The unidentified family "felt their money was safer in an apartment in New York than in a bank" amid coronavirus market panic.
- A family from Peru just bought $27 million worth of condos in New York City as an investment amid the coronavirus pandemic.
- The family's real estate agent told the Wall Street Journal the family does intend on renting the units out one day, but for the meantime "felt their money was safer in an apartment in New York than in a bank."
- The family also received a 7% discount in part for agreeing to buy the properties during an uncertain real-estate market.
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A family from Peru just splashed out $27 million on eight condos in New York City to park their cash during the coronavirus pandemic, according to the Wall Street Journal's Katherine Clarke.
The buyers, who remain unidentified, received a 7% discount for buying the condos in bulk and in an all-cash deal during an uncertain real-estate market. The condos, spanning nearly 11,000 square feet collectively, are located in a new construction residential complex on the Upper West Side of Manhattan. The complex, called Waterline Square, has amenities including a soccer field, a skate park, a bowling alley, and even an on-site recording studio, according to the Journal.
The buyers' real estate agent, Maria Velazquez, told the Journal that eventually, the family plans to rent out the units, which they purchased as an investment. "They felt their money was safer in an apartment in New York than in a bank," Velazquez, told the Journal. "Crises always bring opportunities for investors like this."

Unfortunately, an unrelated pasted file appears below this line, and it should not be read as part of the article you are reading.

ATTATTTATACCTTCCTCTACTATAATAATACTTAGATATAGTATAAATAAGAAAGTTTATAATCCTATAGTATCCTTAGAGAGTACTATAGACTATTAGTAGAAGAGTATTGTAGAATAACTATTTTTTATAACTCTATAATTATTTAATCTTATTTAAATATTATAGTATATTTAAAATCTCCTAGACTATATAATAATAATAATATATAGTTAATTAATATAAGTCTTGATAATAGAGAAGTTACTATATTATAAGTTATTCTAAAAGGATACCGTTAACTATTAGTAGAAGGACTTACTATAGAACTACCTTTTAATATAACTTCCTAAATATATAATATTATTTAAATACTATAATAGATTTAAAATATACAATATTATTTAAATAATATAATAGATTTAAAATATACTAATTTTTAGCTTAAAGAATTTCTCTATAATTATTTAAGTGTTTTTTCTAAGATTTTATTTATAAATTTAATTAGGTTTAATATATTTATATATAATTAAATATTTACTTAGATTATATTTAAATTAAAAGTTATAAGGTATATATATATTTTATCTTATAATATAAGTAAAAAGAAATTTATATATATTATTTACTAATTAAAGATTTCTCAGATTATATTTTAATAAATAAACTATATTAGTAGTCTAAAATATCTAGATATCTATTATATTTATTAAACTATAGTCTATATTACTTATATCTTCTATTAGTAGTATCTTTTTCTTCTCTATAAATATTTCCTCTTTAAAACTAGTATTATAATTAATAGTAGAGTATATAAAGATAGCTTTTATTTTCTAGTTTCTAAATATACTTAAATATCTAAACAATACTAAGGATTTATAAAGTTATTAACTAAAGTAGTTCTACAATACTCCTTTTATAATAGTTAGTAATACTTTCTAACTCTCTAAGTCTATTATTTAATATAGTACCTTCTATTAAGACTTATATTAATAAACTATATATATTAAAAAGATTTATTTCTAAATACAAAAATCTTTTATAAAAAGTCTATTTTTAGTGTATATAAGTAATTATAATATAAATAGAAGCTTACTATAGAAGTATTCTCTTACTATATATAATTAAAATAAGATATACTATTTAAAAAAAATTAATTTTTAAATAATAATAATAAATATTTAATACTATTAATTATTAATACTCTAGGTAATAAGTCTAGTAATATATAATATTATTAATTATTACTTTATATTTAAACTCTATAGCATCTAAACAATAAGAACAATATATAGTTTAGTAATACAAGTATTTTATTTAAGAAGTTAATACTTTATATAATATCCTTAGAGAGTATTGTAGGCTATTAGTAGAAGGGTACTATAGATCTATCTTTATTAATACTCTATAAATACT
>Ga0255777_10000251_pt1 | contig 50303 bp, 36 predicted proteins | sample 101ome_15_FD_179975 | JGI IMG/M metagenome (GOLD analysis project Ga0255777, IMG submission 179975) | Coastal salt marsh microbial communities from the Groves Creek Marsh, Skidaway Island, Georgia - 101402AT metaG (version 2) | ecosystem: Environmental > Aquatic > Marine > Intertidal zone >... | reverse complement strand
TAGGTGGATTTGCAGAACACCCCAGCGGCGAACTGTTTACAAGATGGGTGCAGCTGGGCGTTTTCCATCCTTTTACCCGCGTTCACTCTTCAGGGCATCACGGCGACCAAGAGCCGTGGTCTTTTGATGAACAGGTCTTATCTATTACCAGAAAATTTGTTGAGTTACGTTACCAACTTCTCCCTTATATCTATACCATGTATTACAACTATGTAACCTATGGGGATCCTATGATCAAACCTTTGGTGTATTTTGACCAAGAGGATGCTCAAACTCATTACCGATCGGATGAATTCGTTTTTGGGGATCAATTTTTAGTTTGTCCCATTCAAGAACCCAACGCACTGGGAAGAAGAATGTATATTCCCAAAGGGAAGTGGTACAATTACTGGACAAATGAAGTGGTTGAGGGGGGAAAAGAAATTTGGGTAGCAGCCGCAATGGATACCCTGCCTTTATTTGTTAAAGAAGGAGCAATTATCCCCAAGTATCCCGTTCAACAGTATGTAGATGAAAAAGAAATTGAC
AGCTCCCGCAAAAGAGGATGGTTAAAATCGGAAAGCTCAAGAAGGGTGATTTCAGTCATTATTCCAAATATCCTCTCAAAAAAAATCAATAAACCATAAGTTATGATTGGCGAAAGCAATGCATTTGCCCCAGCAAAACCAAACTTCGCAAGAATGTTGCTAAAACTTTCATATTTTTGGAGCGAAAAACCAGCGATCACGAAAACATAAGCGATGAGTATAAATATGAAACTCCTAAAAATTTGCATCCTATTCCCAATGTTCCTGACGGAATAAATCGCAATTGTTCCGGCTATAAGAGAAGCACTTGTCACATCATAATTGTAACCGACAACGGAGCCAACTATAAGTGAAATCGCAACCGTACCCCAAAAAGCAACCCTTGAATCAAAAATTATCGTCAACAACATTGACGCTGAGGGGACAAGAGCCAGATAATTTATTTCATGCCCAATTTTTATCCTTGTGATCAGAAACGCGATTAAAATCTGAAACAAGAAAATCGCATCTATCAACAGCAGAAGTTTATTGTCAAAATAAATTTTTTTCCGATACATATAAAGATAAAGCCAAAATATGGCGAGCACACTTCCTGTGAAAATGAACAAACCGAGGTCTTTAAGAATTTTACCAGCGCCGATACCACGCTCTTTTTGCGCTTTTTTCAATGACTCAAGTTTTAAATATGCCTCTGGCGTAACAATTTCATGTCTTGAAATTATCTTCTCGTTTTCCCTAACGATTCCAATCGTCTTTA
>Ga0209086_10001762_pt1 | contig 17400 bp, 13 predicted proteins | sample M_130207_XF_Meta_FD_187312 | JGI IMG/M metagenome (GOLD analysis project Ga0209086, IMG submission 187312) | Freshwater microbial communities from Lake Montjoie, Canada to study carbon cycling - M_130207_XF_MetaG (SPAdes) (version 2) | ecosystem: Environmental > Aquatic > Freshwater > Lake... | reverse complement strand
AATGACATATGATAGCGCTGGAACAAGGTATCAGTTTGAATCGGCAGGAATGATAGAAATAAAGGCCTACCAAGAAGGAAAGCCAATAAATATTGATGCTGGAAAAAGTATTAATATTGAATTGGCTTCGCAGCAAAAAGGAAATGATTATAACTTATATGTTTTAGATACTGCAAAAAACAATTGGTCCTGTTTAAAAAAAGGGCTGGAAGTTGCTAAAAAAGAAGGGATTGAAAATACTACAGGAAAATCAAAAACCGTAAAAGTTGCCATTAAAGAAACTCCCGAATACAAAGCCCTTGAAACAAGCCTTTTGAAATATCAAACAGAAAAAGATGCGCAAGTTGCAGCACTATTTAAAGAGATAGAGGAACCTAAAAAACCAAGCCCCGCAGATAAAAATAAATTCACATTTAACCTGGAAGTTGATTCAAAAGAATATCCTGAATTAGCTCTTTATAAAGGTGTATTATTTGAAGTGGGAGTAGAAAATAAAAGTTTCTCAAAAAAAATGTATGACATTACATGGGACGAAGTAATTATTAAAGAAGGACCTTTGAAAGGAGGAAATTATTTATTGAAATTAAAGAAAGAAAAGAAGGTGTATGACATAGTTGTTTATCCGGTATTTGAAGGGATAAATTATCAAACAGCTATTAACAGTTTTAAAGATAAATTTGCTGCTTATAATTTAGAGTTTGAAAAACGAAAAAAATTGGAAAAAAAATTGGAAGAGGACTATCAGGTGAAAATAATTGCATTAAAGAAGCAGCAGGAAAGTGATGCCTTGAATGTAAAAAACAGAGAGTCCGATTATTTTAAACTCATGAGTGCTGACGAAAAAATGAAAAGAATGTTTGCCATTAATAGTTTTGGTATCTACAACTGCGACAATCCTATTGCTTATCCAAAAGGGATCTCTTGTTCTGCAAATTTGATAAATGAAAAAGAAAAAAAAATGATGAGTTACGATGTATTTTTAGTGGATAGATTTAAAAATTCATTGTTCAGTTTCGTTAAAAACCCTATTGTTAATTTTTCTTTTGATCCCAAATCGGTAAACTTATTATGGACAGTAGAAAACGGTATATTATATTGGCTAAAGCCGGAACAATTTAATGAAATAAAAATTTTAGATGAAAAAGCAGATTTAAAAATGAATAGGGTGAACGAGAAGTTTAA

The Manhattan real-estate market has gone through a shake up amid the pandemic, one that is expected to last as the United States enters into a recession. The NAHB/Wells Fargo Housing Market Index, which measures the health of the real estate market, plunged into the negatives, Barron's' Shaina Mishkin reported on April 16. This is the lowest it's been since 2012, and the first time it's hit the negatives since 2014. And for now, home showings in New York City can only take place virtually, which may become the new norm in the real-estate industry, experts previously told Business Insider's Libertina Brandt.